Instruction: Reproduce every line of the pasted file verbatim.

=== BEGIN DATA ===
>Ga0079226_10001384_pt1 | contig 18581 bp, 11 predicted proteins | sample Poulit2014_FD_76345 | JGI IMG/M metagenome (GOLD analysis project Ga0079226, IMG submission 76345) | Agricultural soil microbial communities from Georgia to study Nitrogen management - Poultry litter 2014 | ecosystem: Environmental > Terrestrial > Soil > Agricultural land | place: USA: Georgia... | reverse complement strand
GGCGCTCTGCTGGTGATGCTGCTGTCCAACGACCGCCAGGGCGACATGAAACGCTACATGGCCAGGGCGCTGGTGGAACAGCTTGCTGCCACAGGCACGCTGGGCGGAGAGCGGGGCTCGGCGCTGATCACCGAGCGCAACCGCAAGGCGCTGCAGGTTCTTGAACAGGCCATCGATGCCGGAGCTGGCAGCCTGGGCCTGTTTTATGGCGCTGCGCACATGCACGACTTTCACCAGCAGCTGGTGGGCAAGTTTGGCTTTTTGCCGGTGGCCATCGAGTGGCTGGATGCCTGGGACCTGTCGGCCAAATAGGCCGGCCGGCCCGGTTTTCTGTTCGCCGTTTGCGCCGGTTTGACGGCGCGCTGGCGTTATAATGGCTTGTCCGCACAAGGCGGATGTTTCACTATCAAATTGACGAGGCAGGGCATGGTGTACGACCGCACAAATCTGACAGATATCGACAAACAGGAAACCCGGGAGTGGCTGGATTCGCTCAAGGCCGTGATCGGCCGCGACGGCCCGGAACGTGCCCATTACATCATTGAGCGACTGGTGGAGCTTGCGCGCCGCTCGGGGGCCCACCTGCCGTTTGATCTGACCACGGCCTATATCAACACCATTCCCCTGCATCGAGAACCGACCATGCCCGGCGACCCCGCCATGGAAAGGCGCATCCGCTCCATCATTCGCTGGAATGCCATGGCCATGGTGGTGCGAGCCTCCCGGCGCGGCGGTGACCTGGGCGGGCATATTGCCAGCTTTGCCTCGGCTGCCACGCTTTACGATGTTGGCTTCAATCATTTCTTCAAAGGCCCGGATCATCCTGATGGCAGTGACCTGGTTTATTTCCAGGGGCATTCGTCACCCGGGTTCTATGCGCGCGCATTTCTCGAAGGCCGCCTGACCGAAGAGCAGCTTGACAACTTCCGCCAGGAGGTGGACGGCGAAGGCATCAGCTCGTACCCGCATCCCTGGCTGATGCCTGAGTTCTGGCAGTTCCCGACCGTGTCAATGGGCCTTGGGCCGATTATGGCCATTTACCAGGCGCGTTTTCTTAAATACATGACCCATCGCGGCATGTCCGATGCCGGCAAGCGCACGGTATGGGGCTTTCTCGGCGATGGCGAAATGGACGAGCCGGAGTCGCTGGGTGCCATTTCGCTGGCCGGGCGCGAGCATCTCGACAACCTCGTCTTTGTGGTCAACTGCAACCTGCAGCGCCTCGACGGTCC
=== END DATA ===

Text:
>Ga0079226_10001384_pt1 | contig 18581 bp, 11 predicted proteins | sample Poulit2014_FD_76345 | JGI IMG/M metagenome (GOLD analysis project Ga0079226, IMG submission 76345) | Agricultural soil microbial communities from Georgia to study Nitrogen management - Poultry litter 2014 | ecosystem: Environmental > Terrestrial > Soil > Agricultural land | place: USA: Georgia... | reverse complement strand
GGCGCTCTGCTGGTGATGCTGCTGTCCAACGACCGCCAGGGCGACATGAAACGCTACATGGCCAGGGCGCTGGTGGAACAGCTTGCTGCCACAGGCACGCTGGGCGGAGAGCGGGGCTCGGCGCTGATCACCGAGCGCAACCGCAAGGCGCTGCAGGTTCTTGAACAGGCCATCGATGCCGGAGCTGGCAGCCTGGGCCTGTTTTATGGCGCTGCGCACATGCACGACTTTCACCAGCAGCTGGTGGGCAAGTTTGGCTTTTTGCCGGTGGCCATCGAGTGGCTGGATGCCTGGGACCTGTCGGCCAAATAGGCCGGCCGGCCCGGTTTTCTGTTCGCCGTTTGCGCCGGTTTGACGGCGCGCTGGCGTTATAATGGCTTGTCCGCACAAGGCGGATGTTTCACTATCAAATTGACGAGGCAGGGCATGGTGTACGACCGCACAAATCTGACAGATATCGACAAACAGGAAACCCGGGAGTGGCTGGATTCGCTCAAGGCCGTGATCGGCCGCGACGGCCCGGAACGTGCCCATTACATCATTGAGCGACTGGTGGAGCTTGCGCGCCGCTCGGGGGCCCACCTGCCGTTTGATCTGACCACGGCCTATATCAACACCATTCCCCTGCATCGAGAACCGACCATGCCCGGCGACCCCGCCATGGAAAGGCGCATCCGCTCCATCATTCGCTGGAATGCCATGGCCATGGTGGTGCGAGCCTCCCGGCGCGGCGGTGACCTGGGCGGGCATATTGCCAGCTTTGCCTCGGCTGCCACGCTTTACGATGTTGGCTTCAATCATTTCTTCAAAGGCCCGGATCATCCTGATGGCAGTGACCTGGTTTATTTCCAGGGGCATTCGTCACCCGGGTTCTATGCGCGCGCATTTCTCGAAGGCCGCCTGACCGAAGAGCAGCTTGACAACTTCCGCCAGGAGGTGGACGGCGAAGGCATCAGCTCGTACCCGCATCCCTGGCTGATGCCTGAGTTCTGGCAGTTCCCGACCGTGTCAATGGGCCTTGGGCCGATTATGGCCATTTACCAGGCGCGTTTTCTTAAATACATGACCCATCGCGGCATGTCCGATGCCGGCAAGCGCACGGTATGGGGCTTTCTCGGCGATGGCGAAATGGACGAGCCGGAGTCGCTGGGTGCCATTTCGCTGGCCGGGCGCGAGCATCTCGACAACCTCGTCTTTGTGGTCAACTGCAACCTGCAGCGCCTCGACGGTCC